From the Editor
What Numbers MeanBy Tom Haunert
Oracle celebrates 30 years of innovation, but it's other numbers that really tell the story.
In 1977 Larry Ellison, Bob Miner, and Ed Oates formed the company that would become Oracle. 1977 was also a big year for George Lucas, who had just released a film called Star Wars . Of course Star Wars wasn't just a movie; it was news, and it affected entertainment, from science fiction, fantasy, action, and adventure movies and television to—later—digital production technology, gaming, and other digital entertainment, in many different ways.
Among Star Wars' many innovations was that it set new standards for special effects, and all of its sequels and prequels continued to use and improve on those standards. Lucas also encouraged movie theaters to use new standards for projection and sound to most effectively deliver the Star Wars movies he made. That movie theaters used 70mm film and six-track Dolby sound to present Star Wars in 1977 may not sound impressive in today's digital projection and home theater surround-sound world, but in the context of 1977, these new standards helped make seeing Star Wars an experience unlike seeing any movie before it.
In the same way that Star Wars wasn't simply a successful movie franchise, Oracle's database, middleware, and applications are not just successful information technology products. Oracle's products are ongoing innovations, each dependent on technology standards and each setting and exceeding the quality and functionality standards of the previous release. Oracle's innovations have changed how people look at business software and defined today's enterprise software.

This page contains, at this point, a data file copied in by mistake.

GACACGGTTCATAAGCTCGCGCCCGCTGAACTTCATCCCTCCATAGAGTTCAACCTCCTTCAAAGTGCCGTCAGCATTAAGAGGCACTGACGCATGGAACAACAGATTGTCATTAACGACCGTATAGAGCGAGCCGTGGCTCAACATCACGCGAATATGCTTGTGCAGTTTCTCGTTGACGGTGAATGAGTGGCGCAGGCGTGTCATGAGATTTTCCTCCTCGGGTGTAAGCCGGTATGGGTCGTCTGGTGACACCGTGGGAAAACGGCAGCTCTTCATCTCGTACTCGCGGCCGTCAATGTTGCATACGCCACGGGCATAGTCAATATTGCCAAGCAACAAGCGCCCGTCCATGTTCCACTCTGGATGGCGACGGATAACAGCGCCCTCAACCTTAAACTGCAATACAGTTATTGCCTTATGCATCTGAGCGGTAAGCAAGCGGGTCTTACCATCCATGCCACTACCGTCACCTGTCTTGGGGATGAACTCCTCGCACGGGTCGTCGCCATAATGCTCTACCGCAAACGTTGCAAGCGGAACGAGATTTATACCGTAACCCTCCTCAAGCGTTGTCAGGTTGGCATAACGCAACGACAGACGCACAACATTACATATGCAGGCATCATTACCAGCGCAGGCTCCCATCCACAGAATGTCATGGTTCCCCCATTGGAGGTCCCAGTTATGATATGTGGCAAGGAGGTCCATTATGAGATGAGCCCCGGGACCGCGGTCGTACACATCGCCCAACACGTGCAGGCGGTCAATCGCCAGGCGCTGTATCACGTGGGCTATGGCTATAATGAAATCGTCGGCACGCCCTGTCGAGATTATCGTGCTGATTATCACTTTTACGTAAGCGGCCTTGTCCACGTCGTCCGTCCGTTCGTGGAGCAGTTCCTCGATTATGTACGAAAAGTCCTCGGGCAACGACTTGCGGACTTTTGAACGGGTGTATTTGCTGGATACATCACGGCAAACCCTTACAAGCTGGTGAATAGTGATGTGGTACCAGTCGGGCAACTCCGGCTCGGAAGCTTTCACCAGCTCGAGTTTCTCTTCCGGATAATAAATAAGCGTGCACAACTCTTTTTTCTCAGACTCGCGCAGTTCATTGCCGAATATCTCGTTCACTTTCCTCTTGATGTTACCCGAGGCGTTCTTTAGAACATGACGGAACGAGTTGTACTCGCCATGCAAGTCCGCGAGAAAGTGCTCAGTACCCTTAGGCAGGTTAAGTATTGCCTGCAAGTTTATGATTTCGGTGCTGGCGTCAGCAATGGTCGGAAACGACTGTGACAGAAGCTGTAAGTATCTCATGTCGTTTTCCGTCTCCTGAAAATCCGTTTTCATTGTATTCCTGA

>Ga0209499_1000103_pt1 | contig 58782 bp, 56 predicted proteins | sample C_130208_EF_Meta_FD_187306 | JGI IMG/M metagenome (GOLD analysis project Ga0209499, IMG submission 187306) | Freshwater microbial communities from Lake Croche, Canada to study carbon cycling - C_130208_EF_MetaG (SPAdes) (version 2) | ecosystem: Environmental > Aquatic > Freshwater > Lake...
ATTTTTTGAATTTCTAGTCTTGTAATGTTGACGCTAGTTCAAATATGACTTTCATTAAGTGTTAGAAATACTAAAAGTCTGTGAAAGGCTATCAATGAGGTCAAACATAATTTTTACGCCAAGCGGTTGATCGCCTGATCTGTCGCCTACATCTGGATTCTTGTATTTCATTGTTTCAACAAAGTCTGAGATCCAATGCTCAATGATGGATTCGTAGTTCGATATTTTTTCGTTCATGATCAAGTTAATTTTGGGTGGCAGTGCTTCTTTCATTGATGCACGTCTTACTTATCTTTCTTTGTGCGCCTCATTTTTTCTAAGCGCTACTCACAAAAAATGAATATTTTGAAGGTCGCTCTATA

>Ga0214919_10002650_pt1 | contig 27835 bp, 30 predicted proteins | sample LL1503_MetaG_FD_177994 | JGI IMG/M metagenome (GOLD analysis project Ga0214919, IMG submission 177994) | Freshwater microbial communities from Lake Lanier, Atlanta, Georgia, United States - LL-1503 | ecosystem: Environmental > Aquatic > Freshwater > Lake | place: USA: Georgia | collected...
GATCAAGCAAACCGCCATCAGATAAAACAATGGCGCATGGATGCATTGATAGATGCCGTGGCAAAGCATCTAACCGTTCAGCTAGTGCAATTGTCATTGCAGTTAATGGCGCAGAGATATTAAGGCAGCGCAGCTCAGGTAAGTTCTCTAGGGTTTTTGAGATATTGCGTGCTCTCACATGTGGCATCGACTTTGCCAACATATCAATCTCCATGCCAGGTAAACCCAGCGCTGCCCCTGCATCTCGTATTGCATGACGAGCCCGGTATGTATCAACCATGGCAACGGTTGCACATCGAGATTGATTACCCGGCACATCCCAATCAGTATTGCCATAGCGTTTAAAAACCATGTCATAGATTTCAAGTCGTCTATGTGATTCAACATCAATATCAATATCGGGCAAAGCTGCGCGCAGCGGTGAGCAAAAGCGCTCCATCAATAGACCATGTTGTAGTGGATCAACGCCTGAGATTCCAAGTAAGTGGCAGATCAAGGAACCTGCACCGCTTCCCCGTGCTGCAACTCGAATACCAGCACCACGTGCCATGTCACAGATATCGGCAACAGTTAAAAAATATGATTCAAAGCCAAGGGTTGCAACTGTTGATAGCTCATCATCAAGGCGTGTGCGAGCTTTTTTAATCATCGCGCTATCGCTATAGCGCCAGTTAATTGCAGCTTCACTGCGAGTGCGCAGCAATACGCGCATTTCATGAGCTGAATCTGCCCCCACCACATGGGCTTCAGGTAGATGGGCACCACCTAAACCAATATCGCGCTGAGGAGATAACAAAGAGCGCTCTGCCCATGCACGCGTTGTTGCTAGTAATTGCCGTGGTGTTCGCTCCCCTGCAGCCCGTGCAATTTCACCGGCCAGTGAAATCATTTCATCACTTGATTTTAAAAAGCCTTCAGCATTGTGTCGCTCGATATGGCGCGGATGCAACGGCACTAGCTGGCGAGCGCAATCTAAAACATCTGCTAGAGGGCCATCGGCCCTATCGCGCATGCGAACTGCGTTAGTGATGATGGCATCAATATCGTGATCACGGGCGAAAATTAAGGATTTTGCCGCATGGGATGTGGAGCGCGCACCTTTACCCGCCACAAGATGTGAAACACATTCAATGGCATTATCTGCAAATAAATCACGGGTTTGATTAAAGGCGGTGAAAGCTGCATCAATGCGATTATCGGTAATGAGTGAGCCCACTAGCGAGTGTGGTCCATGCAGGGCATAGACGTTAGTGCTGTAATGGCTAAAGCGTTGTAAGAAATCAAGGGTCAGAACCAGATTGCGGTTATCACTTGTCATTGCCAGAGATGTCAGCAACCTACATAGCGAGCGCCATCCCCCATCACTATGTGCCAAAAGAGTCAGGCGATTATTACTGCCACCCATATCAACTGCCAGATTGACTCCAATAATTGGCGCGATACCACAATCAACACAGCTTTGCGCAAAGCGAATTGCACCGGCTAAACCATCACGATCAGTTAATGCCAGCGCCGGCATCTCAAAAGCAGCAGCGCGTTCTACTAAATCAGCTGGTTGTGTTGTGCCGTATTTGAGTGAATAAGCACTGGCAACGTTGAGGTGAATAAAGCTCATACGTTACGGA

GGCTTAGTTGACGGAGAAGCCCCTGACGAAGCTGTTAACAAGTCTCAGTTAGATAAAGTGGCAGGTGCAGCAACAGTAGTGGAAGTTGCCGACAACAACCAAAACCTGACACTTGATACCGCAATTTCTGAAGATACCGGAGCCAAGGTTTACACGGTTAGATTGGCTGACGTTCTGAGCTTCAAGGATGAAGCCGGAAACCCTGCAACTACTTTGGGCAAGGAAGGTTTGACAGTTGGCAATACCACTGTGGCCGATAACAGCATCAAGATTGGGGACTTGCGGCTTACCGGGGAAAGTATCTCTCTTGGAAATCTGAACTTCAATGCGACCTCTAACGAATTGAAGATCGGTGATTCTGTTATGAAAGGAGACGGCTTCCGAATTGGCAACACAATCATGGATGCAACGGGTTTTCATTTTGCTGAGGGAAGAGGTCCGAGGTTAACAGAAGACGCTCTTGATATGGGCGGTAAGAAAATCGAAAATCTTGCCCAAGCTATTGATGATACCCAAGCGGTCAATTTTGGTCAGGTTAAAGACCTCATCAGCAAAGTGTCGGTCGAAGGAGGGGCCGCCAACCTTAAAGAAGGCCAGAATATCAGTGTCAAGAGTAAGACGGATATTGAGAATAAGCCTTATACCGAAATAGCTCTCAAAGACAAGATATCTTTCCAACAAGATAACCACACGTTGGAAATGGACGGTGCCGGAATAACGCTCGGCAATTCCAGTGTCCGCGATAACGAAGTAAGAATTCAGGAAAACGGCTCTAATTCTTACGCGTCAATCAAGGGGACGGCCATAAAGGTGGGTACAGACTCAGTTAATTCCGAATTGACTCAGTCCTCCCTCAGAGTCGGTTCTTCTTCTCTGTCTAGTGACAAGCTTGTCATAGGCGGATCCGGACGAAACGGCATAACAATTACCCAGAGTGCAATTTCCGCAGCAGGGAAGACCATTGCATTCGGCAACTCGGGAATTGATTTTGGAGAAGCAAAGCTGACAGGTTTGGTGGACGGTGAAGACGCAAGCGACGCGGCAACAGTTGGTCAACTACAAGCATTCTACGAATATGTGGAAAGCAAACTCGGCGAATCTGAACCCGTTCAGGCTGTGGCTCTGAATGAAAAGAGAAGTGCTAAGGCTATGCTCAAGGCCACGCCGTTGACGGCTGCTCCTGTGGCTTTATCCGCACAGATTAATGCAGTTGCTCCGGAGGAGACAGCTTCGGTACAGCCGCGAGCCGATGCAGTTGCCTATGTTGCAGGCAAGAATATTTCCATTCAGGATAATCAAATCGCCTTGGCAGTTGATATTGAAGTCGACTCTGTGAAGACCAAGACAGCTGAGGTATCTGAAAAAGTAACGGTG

(Note that the George Lucas company Lucasfilm now uses Oracle technology to manage massive amounts of data—referred to as "digital assets"—for its digital movie and game projects.
Celebrating Change and Standards
This issue of Oracle Magazine recognizes Oracle's 30th anniversary. In "Oracle Celebrates 30 Years of Innovation," author David A. Kelly recounts the history of Oracle and explores some familiar themes. The article includes quotes from Oracle executives who share their insights on Oracle's commitment to the change, innovation, technology, and standards that the Oracle community has demanded.
In the article, Oracle Senior Vice President of Database Server Technologies Andy Mendelsohn talks about Oracle database development in the 1980s, commenting: "Product planning was pretty easy then. You had big customers, they wanted certain features, and you built them for them. We were customer-driven to grow revenue and comply with the [SQL] standard." In 2007, Oracle is still customer-driven and focused on standards—there are just many more products, many more customers, and, of course, many more standards involved. The "Relying on Standards" sidebar mentions just a few of the standards supported by Oracle in its participation in 100 standards organizations and 200 working groups.
Relying on standards in no way limits innovation and problem solving, however, and in the article Oracle Vice President of Product Strategy Ken Jacobs sums up what is unique about the Oracle approach to solving today's problems and anticipating those of tomorrow and decades to come: "Nothing is impossible. Impossible just takes a little longer."
Oracle has been in business for 30 years, but that's just one of the numbers to consider when you look at Oracle and its community today. Thanks to all members of the Oracle community for helping Oracle achieve the following:
Finally, thank you to Oracle's 68,000 employees, 275,000 customers, and 19,000 partners for making Oracle the successful company it is today.
Tom Haunert, Editor in Chief